What are these qualities, in essence? By relying upon the skillful means of the vajra path — the wisdom of the vajra ground — the expanse of the object becomes the innate nature of self-aware luminosity, the great vastness free from limitations. Within this same expanse, the subject, the indestructible wisdom of the great perfection which has arrived at the six special attributes, is brought to perfection as the essence of totally complete, spontaneously present vajra qualities. This is precisely the meaning communicated by the term “vajra.”
1.2. A description of “Padma”, the name of the Guru who possesses those qualities.
Who is it that possesses that ocean-like array of marvelous qualities, secret and unsurpassed? Here, on the occasion of this teaching, it is the one renowned as “Perfect Buddha Padma” within the infinite pure-lands of the three kāya buddhas.” Why was he named Padma? He was miraculously born within the bud of a padma, a lotus flower, and was thus named after his origins. Since Padma was the magical display of the omniscient wisdom of the heart of Amitābha, tathāgata of the Padma family, the name Padma implies likewise to this same wisdom essence. One could also say the name applies to the whole family. As is written:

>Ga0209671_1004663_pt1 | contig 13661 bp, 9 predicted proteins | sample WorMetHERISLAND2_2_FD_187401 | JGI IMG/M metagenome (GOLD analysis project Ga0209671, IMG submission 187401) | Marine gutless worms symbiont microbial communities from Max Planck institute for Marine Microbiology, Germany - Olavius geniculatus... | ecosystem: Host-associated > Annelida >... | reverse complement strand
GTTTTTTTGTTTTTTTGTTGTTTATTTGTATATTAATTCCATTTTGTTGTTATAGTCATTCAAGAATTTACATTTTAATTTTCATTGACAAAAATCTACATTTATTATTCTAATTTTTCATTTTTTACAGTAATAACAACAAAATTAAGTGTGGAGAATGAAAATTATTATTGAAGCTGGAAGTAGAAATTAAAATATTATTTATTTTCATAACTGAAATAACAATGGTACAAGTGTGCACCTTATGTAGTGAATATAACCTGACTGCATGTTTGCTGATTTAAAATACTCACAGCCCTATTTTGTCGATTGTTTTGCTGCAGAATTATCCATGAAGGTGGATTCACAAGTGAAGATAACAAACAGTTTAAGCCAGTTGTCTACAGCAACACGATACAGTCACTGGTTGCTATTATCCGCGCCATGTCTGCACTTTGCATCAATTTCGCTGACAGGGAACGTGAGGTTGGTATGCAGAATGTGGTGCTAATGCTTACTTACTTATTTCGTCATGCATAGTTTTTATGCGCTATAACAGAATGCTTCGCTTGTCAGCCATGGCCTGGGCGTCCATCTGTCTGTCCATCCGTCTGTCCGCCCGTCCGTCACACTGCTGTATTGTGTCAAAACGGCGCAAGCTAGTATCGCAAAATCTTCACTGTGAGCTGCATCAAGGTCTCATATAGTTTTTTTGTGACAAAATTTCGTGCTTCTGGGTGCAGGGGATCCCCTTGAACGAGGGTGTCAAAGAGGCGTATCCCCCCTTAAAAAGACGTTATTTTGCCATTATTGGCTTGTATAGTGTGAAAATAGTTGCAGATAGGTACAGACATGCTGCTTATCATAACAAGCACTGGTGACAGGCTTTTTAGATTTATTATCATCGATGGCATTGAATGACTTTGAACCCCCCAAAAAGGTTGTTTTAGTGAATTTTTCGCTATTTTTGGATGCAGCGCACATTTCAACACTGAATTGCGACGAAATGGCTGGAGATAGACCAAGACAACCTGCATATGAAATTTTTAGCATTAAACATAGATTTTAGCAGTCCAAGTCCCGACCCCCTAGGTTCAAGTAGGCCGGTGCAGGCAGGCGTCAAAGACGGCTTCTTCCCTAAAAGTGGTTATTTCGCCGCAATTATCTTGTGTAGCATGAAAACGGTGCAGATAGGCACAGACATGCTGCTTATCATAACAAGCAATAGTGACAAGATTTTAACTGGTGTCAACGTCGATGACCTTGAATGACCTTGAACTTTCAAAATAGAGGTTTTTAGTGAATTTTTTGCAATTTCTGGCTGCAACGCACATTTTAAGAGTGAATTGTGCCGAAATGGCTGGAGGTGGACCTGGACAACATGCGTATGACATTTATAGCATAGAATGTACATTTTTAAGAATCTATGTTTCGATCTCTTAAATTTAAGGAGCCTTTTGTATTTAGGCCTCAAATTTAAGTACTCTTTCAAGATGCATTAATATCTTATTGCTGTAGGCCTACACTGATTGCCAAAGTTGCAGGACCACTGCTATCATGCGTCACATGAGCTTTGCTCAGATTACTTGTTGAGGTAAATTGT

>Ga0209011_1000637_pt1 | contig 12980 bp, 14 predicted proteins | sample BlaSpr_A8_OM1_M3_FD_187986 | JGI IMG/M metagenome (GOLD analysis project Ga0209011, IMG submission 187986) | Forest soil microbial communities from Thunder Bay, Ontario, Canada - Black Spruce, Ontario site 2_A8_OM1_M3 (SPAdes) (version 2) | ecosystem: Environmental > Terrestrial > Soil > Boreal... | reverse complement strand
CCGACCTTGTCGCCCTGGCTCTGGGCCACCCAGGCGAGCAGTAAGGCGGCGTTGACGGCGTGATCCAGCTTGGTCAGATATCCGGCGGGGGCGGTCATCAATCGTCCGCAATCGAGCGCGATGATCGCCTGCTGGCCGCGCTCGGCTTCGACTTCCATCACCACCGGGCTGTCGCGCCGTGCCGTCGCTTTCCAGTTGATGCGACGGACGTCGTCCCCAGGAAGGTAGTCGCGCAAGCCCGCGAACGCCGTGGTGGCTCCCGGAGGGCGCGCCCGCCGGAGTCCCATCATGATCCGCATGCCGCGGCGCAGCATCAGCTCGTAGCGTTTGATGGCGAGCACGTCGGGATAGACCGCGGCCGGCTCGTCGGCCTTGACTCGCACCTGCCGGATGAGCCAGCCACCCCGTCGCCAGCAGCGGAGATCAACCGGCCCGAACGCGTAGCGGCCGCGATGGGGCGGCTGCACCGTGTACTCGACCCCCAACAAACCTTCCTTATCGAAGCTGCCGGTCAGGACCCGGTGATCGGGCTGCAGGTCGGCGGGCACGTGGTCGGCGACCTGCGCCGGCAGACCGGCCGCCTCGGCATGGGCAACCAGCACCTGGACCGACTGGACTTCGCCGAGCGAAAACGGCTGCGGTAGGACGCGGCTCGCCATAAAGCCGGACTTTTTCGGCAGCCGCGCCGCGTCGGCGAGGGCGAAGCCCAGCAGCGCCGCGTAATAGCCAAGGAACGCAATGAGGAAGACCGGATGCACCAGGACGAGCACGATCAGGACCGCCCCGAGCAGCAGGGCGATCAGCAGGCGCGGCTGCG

Isn’t he the Lotus King, victorious over the cannibal demon Rāvaṇa,
Who has traversed the tenth bhūmi by means of a consort?
Indeed, he could also have been named Padma because he is the lord of enjoyment who has accomplished union, the level of the great Vajradhara, by relying on the padma of the vajra-queen. He could also have the name Padma in terms of the function of being free from the bondage of desire — for the display of his illusory rūpakāya appears to worldly beings like the moon’s reflection in water, in the same way that a lotus rises from the mud but is not sullied by it. A name can be given for many reasons, in terms of: 1) origins, such as Of the Golden Womb; 2) family, like Great God; 3) enjoyment, like flower-eater; and 4) function, like lotus-enemy. Therefore he has been given names such as Great Master Padmākara, Padmasambhava, and Lotus-Born (padma skyes). While it is well understood that most of these names have been ascribed in terms of the first way, all four reasons apply to the name “Padma.”
One could argue, “If the only reason for calling him Padma, from the perspective of enjoyment and function, is the extraordinary accomplishments he gained from the said perspectives (as explained above), then all the mahāsiddhas of India and Tibet would likewise be called Padma.” Do not reason like an idiot! Bodhisattvas like Gaganagañja and Vajrapāṇi have immeasurably great compassion but received different names due to the stories found in their lives and liberations. Likewise, Noble Avalokiteśvara, Surveyor of All, was given his name due to precisely this quality.